During Haj, pilgrims symbolically go through several events in the life of Prophet Ibrahim and his son, Ismail, while building the Kabah. On reaching Mecca, devotees walk around the Kabah seven times and run seven times between the Safa and Marwa hills. After a night halt at Mina, they go to the Arafat plain, where Muhammad preached his last sermon. They pray together till dusk, spend the night there, then return to Mina to enact the 'stoning of the devils' ritual, in which seven stones are thrown at three stone pillars commemorating Ibrahim's rejection of Satan. After sacrificing an animal, they have their hair shorn off and go around the Kabah seven times, to complete the rites of the pilgrimage.

During Haj, men and women are expected to adhere to a very strict code of conduct. Male pilgrims wear only two white sheets of cotton, so that all of them, whether rich or poor, look alike. Women have no special dress. They must be covered from head to toe, except that their face is unveiled. The use of cosmetics and soap is prohibited, as is cutting hair and nails. Physical relations are also not permitted. Every Muslim is expected to go for Haj at least once in his lifetime. The poor and the sick are however, pardoned. Those who cannot undertake the pilgrimage are expected to celebrate Id-ul-Zuha. The government of India makes provisions for Muslim pilgrims to travel to Mecca. Large numbers can be seen at international airports, waiting for their flights.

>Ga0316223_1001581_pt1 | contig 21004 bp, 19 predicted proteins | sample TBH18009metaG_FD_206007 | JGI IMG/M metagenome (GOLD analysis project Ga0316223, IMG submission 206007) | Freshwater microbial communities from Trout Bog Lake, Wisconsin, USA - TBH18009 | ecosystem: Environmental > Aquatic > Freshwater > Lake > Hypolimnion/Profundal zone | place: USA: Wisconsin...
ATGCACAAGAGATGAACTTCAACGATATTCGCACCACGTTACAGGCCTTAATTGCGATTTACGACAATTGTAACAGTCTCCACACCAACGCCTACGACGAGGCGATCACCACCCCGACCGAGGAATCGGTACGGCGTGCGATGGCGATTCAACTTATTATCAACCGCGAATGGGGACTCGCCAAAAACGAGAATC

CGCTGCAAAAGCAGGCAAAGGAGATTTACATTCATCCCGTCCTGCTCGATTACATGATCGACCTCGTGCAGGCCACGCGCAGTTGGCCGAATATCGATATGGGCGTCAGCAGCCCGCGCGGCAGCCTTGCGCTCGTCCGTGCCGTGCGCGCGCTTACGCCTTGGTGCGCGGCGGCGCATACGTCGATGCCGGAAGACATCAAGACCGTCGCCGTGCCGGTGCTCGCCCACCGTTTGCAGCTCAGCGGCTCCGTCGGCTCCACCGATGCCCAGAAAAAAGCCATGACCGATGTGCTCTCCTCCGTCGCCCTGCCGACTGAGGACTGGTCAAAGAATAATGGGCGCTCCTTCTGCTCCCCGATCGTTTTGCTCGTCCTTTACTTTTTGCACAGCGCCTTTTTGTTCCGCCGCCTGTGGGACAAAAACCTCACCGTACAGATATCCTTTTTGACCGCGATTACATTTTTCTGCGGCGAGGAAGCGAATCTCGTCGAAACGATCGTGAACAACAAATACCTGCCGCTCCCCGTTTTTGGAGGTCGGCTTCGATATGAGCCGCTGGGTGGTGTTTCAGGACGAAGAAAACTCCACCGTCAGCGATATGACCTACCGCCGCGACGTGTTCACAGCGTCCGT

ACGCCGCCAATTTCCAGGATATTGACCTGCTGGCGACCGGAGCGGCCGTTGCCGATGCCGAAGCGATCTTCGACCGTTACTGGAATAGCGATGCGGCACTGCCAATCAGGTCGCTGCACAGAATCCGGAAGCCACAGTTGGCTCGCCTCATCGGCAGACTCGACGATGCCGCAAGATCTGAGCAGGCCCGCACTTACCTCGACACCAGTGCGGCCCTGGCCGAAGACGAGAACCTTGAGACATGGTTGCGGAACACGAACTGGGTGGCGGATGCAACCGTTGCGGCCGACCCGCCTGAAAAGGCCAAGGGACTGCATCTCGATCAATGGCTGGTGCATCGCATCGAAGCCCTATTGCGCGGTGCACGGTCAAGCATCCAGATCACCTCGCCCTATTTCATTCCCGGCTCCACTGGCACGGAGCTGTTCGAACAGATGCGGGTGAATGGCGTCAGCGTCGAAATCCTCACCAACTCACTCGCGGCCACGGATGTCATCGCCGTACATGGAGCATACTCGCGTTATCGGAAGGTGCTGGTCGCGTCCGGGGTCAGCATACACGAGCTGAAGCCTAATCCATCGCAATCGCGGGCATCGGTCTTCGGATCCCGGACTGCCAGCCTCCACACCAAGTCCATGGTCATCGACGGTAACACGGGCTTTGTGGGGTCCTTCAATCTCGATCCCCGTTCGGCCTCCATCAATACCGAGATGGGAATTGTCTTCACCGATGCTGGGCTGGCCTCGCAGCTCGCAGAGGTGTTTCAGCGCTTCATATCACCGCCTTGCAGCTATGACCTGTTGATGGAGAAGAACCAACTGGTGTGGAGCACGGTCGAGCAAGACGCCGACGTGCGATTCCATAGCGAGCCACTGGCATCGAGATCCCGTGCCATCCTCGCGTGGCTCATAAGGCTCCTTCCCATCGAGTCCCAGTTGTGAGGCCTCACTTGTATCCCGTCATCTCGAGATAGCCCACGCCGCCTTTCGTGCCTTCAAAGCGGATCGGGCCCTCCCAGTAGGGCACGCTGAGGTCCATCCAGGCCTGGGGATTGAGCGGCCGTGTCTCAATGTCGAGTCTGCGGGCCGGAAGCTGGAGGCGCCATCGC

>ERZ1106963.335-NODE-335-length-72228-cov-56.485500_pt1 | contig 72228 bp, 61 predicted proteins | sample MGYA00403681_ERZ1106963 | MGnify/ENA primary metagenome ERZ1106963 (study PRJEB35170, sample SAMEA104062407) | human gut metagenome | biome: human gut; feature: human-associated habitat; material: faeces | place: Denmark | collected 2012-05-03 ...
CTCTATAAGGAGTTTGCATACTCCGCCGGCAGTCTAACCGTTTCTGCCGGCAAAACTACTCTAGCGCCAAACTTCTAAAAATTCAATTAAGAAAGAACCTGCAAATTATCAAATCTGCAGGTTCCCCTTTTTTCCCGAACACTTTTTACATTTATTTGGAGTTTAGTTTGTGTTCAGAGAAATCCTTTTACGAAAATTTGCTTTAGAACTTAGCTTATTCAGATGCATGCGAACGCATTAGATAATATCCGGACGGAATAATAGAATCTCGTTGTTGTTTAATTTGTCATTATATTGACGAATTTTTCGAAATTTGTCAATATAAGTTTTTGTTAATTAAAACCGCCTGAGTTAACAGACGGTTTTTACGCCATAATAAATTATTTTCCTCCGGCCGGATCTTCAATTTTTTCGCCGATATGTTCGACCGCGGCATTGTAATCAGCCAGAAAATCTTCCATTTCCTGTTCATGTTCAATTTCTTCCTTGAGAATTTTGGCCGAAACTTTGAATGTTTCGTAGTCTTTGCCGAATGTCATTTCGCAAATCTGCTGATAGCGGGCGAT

Bakri Id - a day of sacrifice for Muslims

It all started with a dream in which Allah directed the patriarch Ibrahim to sacrifice his son Ismail. Ibrahim's allegiance to the word of Allah and his son's faith in his father were on test. The dream recurred thrice before Ibrahim told Ismail about it. The two went to a mountain where Ismail tied a cloth round his father's eyes before offering himself to be sacrificed. But when Ibrahim opened his eyes, he found his son safe and sound. In his place lay a dead dumba or ram. It is in honour of this test of faith that Muslims around the world sacrifice an animal on the occasion of Id-ul-azha to show their faith, allegiance and sincerity towards Allah. In India, the animal used most often for sacrifice is the goat - which is why the occasion is spoken of in Urdu as Bakhr or Bakri-Id.
For the millions at Haj in Saudi Arabia, it is a big day. On the day of Id, the pilgrims reach the grounds of Mina where they sacrifice an animal each. It was here that Ibrahim is believed to have sacrificed his son. The pilgrims then shave their heads. The purpose is to be one with the millions of devotees who converge to Mecca each year for the Haj.